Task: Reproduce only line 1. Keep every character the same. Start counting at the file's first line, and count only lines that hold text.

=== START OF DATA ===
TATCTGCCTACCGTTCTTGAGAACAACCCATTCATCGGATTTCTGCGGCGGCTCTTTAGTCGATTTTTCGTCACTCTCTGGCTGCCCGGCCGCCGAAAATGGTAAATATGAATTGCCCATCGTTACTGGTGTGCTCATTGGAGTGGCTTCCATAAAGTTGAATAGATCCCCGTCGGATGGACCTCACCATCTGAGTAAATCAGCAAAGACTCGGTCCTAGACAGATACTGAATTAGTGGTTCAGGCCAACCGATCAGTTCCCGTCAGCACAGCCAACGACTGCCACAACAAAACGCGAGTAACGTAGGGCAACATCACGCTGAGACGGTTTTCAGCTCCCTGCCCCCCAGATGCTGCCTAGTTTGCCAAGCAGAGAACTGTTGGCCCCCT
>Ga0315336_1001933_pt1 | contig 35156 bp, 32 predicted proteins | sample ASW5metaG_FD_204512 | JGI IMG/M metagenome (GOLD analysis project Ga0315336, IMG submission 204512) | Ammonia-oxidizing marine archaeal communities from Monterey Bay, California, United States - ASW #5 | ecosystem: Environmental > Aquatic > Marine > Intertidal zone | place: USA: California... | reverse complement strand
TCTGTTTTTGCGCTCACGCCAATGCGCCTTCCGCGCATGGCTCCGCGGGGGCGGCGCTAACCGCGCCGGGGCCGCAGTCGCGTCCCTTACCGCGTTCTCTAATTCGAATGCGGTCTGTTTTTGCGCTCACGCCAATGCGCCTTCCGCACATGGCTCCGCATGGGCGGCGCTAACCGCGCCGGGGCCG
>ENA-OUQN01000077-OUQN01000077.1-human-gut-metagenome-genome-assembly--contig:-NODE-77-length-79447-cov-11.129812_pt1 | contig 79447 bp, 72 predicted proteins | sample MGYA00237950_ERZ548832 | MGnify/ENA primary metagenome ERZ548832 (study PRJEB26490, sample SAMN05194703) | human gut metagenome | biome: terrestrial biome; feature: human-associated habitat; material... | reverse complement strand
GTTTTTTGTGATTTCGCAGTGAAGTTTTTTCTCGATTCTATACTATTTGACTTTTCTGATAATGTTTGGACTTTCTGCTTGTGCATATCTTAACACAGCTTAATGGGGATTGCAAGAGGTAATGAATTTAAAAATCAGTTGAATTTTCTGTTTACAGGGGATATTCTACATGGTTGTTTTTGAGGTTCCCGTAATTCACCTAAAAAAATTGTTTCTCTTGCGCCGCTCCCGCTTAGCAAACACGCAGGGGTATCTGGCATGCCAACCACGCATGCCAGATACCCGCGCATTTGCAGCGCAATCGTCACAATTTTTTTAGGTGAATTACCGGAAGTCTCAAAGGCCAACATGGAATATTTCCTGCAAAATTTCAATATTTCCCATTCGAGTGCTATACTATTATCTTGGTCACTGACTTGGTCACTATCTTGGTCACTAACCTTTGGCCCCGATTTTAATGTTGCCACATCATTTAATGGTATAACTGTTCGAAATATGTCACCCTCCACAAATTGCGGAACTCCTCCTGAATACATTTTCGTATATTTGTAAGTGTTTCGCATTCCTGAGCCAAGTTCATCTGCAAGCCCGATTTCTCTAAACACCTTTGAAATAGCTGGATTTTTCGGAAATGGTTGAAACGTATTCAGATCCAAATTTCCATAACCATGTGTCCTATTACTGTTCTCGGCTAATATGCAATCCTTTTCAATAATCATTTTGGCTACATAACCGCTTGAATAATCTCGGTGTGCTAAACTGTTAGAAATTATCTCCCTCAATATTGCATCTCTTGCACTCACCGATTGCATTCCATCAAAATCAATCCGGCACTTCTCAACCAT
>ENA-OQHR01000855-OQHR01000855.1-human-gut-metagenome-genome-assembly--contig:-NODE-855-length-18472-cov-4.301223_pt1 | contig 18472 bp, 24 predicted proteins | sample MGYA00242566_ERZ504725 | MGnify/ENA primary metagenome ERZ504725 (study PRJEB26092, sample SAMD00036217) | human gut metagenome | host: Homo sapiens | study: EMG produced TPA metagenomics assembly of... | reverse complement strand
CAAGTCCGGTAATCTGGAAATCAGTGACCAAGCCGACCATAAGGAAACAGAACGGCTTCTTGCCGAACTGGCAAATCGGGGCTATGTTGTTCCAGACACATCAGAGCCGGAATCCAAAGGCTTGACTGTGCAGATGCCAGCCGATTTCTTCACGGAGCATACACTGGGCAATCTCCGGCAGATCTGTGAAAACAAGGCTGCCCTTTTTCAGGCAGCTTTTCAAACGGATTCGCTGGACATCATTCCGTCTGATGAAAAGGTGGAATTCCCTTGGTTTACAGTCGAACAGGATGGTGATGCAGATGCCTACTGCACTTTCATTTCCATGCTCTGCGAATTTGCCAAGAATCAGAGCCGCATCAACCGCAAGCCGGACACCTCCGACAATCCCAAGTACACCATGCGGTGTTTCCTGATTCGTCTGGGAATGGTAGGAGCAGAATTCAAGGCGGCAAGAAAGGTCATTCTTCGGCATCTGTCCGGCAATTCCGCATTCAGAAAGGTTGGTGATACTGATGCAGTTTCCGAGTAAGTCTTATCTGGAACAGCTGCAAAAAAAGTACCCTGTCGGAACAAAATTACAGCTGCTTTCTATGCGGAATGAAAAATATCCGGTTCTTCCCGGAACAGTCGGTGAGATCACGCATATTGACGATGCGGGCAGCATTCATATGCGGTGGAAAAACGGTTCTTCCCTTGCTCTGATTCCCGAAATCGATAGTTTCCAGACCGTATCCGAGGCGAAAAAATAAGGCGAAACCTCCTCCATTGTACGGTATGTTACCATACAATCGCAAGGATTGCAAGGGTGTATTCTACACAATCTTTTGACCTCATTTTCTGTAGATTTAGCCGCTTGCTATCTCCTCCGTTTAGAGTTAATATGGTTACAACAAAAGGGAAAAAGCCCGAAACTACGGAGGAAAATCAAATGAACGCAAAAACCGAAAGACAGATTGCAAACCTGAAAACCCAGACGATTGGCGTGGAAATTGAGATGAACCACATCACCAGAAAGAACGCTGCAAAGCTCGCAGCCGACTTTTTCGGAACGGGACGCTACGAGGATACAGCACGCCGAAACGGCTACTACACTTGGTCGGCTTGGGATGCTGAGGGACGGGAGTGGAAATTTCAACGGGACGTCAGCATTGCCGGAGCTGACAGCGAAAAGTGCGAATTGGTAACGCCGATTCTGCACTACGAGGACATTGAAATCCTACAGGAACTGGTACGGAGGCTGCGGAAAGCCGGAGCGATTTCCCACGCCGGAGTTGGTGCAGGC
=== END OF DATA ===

TATCTGCCTACCGTTCTTGAGAACAACCCATTCATCGGATTTCTGCGGCGGCTCTTTAGTCGATTTTTCGTCACTCTCTGGCTGCCCGGCCGCCGAAAATGGTAAATATGAATTGCCCATCGTTACTGGTGTGCTCATTGGAGTGGCTTCCATAAAGTTGAATAGATCCCCGTCGGATGGACCTCACCATCTGAGTAAATCAGCAAAGACTCGGTCCTAGACAGATACTGAATTAGTGGTTCAGGCCAACCGATCAGTTCCCGTCAGCACAGCCAACGACTGCCACAACAAAACGCGAGTAACGTAGGGCAACATCACGCTGAGACGGTTTTCAGCTCCCTGCCCCCCAGATGCTGCCTAGTTTGCCAAGCAGAGAACTGTTGGCCCCCT